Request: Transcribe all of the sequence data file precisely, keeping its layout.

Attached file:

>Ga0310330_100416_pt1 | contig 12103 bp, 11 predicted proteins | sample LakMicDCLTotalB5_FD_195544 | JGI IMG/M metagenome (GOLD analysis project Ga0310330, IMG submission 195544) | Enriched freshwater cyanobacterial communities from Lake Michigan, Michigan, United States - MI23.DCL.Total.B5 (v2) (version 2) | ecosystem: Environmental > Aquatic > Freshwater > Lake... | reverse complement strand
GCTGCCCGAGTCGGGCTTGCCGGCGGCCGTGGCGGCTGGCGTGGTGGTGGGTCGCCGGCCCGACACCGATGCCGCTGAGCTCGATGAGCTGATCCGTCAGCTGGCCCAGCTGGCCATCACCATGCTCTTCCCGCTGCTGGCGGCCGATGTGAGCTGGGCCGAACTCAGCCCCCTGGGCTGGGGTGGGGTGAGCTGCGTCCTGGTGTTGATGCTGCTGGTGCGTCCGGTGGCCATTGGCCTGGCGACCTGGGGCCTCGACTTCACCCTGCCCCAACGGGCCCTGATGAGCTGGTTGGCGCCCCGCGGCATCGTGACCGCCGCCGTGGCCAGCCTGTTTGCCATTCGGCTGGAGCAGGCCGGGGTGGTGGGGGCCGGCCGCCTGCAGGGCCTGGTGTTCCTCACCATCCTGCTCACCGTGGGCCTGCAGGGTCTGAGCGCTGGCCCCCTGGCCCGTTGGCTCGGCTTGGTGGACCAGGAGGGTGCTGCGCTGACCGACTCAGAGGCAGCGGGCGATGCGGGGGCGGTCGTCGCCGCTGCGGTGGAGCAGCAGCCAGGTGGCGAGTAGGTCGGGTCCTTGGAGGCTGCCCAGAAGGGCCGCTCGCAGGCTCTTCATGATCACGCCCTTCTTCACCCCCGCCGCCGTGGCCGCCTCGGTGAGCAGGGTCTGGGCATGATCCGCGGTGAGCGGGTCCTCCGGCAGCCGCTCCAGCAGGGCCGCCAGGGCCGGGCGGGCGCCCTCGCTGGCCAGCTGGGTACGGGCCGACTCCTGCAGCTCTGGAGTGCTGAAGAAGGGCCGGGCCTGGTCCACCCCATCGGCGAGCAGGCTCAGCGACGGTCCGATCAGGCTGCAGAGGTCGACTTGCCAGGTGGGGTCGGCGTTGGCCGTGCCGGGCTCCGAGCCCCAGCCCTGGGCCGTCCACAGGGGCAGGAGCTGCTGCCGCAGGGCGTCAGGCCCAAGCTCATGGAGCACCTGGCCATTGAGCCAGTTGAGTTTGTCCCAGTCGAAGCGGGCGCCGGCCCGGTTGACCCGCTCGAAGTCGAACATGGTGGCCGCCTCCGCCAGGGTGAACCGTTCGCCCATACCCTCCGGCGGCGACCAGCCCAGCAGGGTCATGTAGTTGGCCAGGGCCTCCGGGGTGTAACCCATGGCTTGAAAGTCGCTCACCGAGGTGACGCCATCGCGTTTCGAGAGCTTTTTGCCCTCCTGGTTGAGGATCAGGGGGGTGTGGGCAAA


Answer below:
>Ga0310330_100416_pt1 | contig 12103 bp, 11 predicted proteins | sample LakMicDCLTotalB5_FD_195544 | JGI IMG/M metagenome (GOLD analysis project Ga0310330, IMG submission 195544) | Enriched freshwater cyanobacterial communities from Lake Michigan, Michigan, United States - MI23.DCL.Total.B5 (v2) (version 2) | ecosystem: Environmental > Aquatic > Freshwater > Lake... | reverse complement strand
GCTGCCCGAGTCGGGCTTGCCGGCGGCCGTGGCGGCTGGCGTGGTGGTGGGTCGCCGGCCCGACACCGATGCCGCTGAGCTCGATGAGCTGATCCGTCAGCTGGCCCAGCTGGCCATCACCATGCTCTTCCCGCTGCTGGCGGCCGATGTGAGCTGGGCCGAACTCAGCCCCCTGGGCTGGGGTGGGGTGAGCTGCGTCCTGGTGTTGATGCTGCTGGTGCGTCCGGTGGCCATTGGCCTGGCGACCTGGGGCCTCGACTTCACCCTGCCCCAACGGGCCCTGATGAGCTGGTTGGCGCCCCGCGGCATCGTGACCGCCGCCGTGGCCAGCCTGTTTGCCATTCGGCTGGAGCAGGCCGGGGTGGTGGGGGCCGGCCGCCTGCAGGGCCTGGTGTTCCTCACCATCCTGCTCACCGTGGGCCTGCAGGGTCTGAGCGCTGGCCCCCTGGCCCGTTGGCTCGGCTTGGTGGACCAGGAGGGTGCTGCGCTGACCGACTCAGAGGCAGCGGGCGATGCGGGGGCGGTCGTCGCCGCTGCGGTGGAGCAGCAGCCAGGTGGCGAGTAGGTCGGGTCCTTGGAGGCTGCCCAGAAGGGCCGCTCGCAGGCTCTTCATGATCACGCCCTTCTTCACCCCCGCCGCCGTGGCCGCCTCGGTGAGCAGGGTCTGGGCATGATCCGCGGTGAGCGGGTCCTCCGGCAGCCGCTCCAGCAGGGCCGCCAGGGCCGGGCGGGCGCCCTCGCTGGCCAGCTGGGTACGGGCCGACTCCTGCAGCTCTGGAGTGCTGAAGAAGGGCCGGGCCTGGTCCACCCCATCGGCGAGCAGGCTCAGCGACGGTCCGATCAGGCTGCAGAGGTCGACTTGCCAGGTGGGGTCGGCGTTGGCCGTGCCGGGCTCCGAGCCCCAGCCCTGGGCCGTCCACAGGGGCAGGAGCTGCTGCCGCAGGGCGTCAGGCCCAAGCTCATGGAGCACCTGGCCATTGAGCCAGTTGAGTTTGTCCCAGTCGAAGCGGGCGCCGGCCCGGTTGACCCGCTCGAAGTCGAACATGGTGGCCGCCTCCGCCAGGGTGAACCGTTCGCCCATACCCTCCGGCGGCGACCAGCCCAGCAGGGTCATGTAGTTGGCCAGGGCCTCCGGGGTGTAACCCATGGCTTGAAAGTCGCTCACCGAGGTGACGCCATCGCGTTTCGAGAGCTTTTTGCCCTCCTGGTTGAGGATCAGGGGGGTGTGGGCAAA